producing enough electricity to meet the demands of about 10,000 homes. Under the terms of the agreement, the company
will purchase the methane from Fred Weber. Methane and other gases are the natural byproducts of the decomposition of
waste in the landfill. The gas is collected through 120 landfill wells, which are plumbed and connected with two miles of high-
density plastic pipe. The methane then will be delivered to the turbines through a blower plant that delivers 6,000 cubic feet
of landfill gas per minute, 24 hours a day. The company is conducting engineering studies to determine the best location on
Fred Weber’s property to place the turbines. Construction of the turbines is expected to begin in 2010, and the turbines are
expected to begin generating power sometime in 2011.

Offering Options to Customers
Responding to customer interest in promoting renewable energy use, AmerenUE launched Pure Power™ in 2007 –– a
voluntary renewable energy credit (REC) program for Missouri residential and business customers. Pure Power allows
residential customers to voluntarily pay an additional 1.5 cents per kilowatthour (kWh) to purchase RECs to encourage
development of renewable resources. Residential customers, as well as small, medium and large business customers, can
also participate by purchasing 1,000 kWh “blocks” of Pure Power for $15 per block. The United States Department of Energy
(DOE) named the company’s Pure Power™ program the “most successful” New Green Power Program of the year in the fall
of 2008. DOE along with the U.S. Environmental Protection Agency (EPA) and the Center for Resource Solutions (CRS) cited
Pure Power as one of the largest green-pricing programs in the Midwest with its more than 4,000 customers.
   In the summer of 2009, the CRS again recognized the company for having the “Best Marketing Campaign by a Green Power
Supplier.” The award was presented as part of the 2009 Green Power Leadership Awards ceremony, organized by the DOE, the
U.S. EPA and the CRS. The award recognizes Pure Power’s “P.U.R.E.* (People Using Renewable Energy) Genius” campaign,
which featured “real people” and their personal reasons for supporting Pure Power.
   Beginning Jan. 1, 2010, in Missouri, the company is offering a rebate of $2 per watt up to 25 kilowatts or a maximum
of $50,000 for qualified new installations (post 1/1/2010) of solar electric systems on residential and commercial
properties. Go to after Jan. 1, 2010, for more information.

Researching Renewables
Over the past two decades, the company has researched wind and solar resources, joining with other utilities and academic
experts to determine the technical and economic viability of potential wind and solar sites in Missouri and Illinois. More
recently, the company has funded internal studies on the feasibility of using a blend of coal and biomass fuels to produce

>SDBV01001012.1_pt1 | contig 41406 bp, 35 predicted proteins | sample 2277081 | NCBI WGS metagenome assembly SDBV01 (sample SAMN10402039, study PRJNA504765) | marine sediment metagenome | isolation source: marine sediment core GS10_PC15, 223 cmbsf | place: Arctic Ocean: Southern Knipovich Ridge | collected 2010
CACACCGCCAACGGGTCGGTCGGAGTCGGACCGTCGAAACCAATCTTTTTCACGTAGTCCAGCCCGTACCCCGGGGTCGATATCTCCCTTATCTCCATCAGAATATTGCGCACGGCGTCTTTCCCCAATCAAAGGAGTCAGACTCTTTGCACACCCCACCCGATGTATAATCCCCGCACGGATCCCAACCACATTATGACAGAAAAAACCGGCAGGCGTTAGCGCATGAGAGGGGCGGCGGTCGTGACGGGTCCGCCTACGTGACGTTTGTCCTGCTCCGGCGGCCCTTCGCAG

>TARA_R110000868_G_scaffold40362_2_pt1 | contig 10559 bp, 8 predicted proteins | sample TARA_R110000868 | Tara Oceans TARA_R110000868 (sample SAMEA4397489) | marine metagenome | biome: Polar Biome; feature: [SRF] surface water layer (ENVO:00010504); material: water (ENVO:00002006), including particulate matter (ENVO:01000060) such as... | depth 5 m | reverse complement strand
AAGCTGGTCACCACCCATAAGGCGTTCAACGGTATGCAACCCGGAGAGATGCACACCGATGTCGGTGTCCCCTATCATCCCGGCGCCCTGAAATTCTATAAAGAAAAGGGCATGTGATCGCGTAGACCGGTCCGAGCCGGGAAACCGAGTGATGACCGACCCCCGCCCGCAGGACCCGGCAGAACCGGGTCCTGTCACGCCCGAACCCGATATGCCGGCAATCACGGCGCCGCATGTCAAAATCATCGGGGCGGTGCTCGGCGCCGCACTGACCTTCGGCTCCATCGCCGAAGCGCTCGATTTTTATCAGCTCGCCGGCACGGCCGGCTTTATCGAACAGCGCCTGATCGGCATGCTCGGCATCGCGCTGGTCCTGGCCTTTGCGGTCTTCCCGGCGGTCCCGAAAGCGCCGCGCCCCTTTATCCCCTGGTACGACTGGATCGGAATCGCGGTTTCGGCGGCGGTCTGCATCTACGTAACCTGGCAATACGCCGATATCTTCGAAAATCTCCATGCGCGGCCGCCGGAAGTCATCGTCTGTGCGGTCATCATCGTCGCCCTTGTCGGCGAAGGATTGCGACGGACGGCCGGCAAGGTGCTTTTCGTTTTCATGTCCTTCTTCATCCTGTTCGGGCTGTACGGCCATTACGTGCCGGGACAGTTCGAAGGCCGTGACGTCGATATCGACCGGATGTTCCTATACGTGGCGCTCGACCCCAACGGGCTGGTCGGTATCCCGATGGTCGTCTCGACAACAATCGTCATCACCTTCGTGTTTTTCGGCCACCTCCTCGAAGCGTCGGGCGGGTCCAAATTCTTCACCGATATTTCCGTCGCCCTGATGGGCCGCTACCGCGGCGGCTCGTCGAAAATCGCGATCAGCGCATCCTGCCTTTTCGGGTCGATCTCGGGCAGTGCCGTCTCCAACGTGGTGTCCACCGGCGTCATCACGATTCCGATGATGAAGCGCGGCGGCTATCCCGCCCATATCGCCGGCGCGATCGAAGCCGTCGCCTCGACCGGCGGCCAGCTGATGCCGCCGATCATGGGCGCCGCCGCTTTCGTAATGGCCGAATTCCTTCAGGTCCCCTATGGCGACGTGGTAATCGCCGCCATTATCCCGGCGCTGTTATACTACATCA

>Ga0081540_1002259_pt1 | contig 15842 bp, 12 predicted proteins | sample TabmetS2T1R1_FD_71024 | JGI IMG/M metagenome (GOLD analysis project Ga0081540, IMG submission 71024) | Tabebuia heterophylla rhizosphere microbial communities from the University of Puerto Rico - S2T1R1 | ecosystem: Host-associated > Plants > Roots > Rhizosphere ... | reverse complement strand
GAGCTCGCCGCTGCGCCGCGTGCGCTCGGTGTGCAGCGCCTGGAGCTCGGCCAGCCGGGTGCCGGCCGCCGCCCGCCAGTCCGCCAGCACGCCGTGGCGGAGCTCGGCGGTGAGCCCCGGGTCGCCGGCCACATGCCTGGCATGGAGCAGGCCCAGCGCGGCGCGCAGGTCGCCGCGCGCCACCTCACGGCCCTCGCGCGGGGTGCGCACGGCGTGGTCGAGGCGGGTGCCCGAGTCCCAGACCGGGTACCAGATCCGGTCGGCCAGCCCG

electricity (biomass energy comes from vegetation, animal wastes and landfill gas). Studies have also been undertaken
related to anaerobic digester systems. Today, through the joint state and federal Tall Towers Program, the company is working
with other Missouri and Illinois electric utilities to determine this region’s potential for the next generation wind turbines.

Increasing Capacity
AmerenUE has increased hydroelectric generation capacity through upgrades at our Osage Plant near the Lake of the Ozarks
in Missouri (online in 1931) and Keokuk Plant in Iowa (online in 1913). Plans are to increase capacity even more at those
plants in the future.

Incorporating Renewables in Future Generation Plans
The company has a robust plan for incorporating renewables into its overall power generation mix — with continued and
detailed assessments of prospective regional renewable resources, like hydroelectric, landfill gas, anaerobic digesters
plus generation from biomass and wind. Once the regional resources with the most technical and economic potential are
identified, then the company will implement a plan for development. The company will continue to utilize a mix of various
generation resources to ensure least-cost, reliable energy to our customers.

Dealing with Challenges Related to Renewables
Across the U.S., development of renewable energy faces regulatory hurdles and resource issues because of the need for large
amounts of land and reliance on intermittent natural resources — like wind — that are not reliable for electrical generation
purposes. A major issue for renewables is the overall lack of transmission infrastructure to bring wind energy from high wind
areas (usually where few people live) to places in and around Missouri and Illinois where wind is not as prevalent and to
cities where electricity demand is greatest. The company filed an Integrated Resource Plan on Feb. 5, 2008, offering more
detailed analysis of the impact of these risk factors.